Thousands leave Nagorno-Karabakh


This article was last updated on September 25, 2023

Canada: Free $30 Oye! Times readers Get FREE $30 to spend on Amazon, Walmart…
USA: Free $30 Oye! Times readers Get FREE $30 to spend on Amazon, Walmart…

Exodus of ethnic Armenians

In Nagorno-Karabakh, the exodus of ethnic Armenians is in full swing. Nearly 5,000 refugees have now left the ethnic Armenian enclave. Last night, the first 1,050 refugees arrived in Armenia. These were mainly the sick, the elderly, and people who had been displaced.

Fears of ethnic cleansing

Azerbaijan gained control of the Nagorno-Karabakh region last week after a 24-hour war. Since then, residents have feared becoming victims of ethnic cleansing. According to Armenian authorities, almost all 120,000 residents want to leave the area. They have promised that anyone who wishes to leave will have that option, and they plan to distribute free fuel to facilitate the evacuations. However, not much is known about the progress of the evacuations.

Nightmare for evacuees

“It’s a nightmare,” one of the evacuees who arrived in Armenia told the AP news agency. “There has been a lot of shooting in my village. Everyone is gone.” The exodus of ethnic Armenians raises concerns about the future of the enclave.

International support and intervention

Turkey-Azerbaijan alliance

Turkish President Erdogan will discuss the situation today with the President of Azerbaijan, Ilham Aliyev. Turkey has a difficult history with Armenia and has been supporting Azerbaijan since the collapse of the Soviet Union.

Russia’s support and criticism

Armenia can count on the support of Russia, although there is disappointment among the Armenian population regarding the level of support. Armenian Prime Minister Pashinyan has criticized Russia for not doing enough to counter the Azerbaijani invasion. The Kremlin, however, dismisses the criticism and states that Russia is in close contact with Armenia and is supervising the evacuations.

International concern

France, with a large Armenian diaspora, also supports Armenia. French President Macron promised support to the fleeing Armenians. The German government expressed its deep concern for the ethnic Armenians and called on Azerbaijan to respect human rights.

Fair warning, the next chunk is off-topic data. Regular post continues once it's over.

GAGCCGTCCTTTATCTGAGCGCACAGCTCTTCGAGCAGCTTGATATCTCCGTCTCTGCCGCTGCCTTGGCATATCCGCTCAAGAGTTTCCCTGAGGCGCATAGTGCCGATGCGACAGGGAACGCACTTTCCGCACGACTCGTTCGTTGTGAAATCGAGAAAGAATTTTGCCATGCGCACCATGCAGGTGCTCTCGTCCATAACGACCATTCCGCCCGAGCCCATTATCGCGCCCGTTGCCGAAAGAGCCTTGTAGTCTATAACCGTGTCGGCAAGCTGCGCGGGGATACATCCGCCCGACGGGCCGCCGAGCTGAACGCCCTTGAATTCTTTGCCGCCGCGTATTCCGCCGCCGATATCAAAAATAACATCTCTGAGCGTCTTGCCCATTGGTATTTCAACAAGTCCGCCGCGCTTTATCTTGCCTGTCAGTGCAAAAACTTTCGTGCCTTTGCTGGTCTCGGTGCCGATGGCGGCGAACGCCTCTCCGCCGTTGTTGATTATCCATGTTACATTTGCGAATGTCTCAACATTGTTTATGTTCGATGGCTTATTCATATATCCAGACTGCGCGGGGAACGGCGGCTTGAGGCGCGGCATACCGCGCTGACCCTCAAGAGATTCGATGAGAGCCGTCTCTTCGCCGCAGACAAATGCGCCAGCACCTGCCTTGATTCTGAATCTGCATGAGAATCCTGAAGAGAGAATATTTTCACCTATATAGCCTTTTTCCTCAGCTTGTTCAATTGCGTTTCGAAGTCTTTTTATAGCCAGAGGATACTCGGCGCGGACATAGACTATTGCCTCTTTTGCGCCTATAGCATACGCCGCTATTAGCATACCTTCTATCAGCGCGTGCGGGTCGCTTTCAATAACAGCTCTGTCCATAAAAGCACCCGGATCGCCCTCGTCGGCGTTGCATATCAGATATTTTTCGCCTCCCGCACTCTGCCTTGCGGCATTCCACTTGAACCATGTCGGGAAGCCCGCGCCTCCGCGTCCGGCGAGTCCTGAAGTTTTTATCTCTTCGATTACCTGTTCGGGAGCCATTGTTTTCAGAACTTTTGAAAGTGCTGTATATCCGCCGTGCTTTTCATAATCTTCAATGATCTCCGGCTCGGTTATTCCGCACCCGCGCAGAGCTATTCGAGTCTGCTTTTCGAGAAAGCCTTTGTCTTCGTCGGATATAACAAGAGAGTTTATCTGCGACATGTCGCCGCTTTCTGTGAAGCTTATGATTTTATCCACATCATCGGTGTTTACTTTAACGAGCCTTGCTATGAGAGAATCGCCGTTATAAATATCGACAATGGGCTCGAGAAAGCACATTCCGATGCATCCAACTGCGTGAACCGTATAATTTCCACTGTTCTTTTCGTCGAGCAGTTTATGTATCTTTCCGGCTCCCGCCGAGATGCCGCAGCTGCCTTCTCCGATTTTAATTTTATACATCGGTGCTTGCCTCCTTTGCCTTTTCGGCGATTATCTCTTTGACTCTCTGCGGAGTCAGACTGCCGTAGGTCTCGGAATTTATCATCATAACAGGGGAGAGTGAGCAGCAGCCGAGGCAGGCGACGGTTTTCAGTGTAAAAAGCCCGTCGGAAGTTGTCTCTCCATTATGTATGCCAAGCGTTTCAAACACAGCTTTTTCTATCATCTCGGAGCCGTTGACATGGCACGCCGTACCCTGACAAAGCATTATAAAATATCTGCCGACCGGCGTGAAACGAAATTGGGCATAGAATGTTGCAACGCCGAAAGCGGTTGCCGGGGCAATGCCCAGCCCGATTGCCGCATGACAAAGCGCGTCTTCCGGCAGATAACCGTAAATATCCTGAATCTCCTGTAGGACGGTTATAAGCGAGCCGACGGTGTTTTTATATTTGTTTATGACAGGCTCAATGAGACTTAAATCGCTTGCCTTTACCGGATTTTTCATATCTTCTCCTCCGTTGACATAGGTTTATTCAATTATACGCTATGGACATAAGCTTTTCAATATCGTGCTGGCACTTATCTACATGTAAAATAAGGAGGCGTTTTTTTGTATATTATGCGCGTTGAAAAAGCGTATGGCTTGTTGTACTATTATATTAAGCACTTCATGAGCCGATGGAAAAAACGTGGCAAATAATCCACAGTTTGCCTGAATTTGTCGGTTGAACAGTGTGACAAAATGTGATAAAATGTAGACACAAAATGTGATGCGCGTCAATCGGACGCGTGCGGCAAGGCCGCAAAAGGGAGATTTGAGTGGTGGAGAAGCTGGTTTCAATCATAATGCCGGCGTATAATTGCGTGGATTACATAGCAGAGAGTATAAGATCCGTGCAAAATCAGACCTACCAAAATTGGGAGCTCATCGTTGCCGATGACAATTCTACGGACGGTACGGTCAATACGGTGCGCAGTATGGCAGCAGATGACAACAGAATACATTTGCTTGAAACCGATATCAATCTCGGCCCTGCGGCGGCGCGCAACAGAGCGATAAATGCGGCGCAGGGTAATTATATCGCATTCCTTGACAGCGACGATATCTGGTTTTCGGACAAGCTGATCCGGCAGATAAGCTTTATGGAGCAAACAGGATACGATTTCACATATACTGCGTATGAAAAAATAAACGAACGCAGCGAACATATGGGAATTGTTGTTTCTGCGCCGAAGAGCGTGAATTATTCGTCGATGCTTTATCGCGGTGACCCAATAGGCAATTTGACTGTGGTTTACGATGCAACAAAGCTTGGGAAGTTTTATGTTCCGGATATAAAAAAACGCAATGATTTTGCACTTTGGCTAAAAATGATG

The conflict in Nagorno-Karabakh

Historical background

Nagorno-Karabakh is an Armenian enclave within Azerbaijan, home to approximately 120,000 ethnic Armenians. The enclave has its own government that works closely with Armenia but is not officially recognized. In 1988, the Armenians in the enclave turned against Azerbaijan and the Soviet Union, leading to a six-year, bloody war between Armenia and Azerbaijan. A ceasefire was eventually reached with the mediation of Russia, but strong anti-Armenian sentiment has persisted in Azerbaijan, resulting in sporadic confrontations.

Recent escalation

Last week, Azerbaijan launched an attack on the enclave following the deaths of four Azerbaijani soldiers and two civilians in Nagorno-Karabakh. A day later, after mediation by Russia, a ceasefire was proclaimed, and the Armenian fighters laid down their arms. Experts suggest that the ceasefire effectively signifies the capitulation of the Armenians in the enclave.

Share with friends
You can publish this article on your website as long as you provide a link back to this page.

Be the first to comment

Leave a Reply

Your email address will not be published.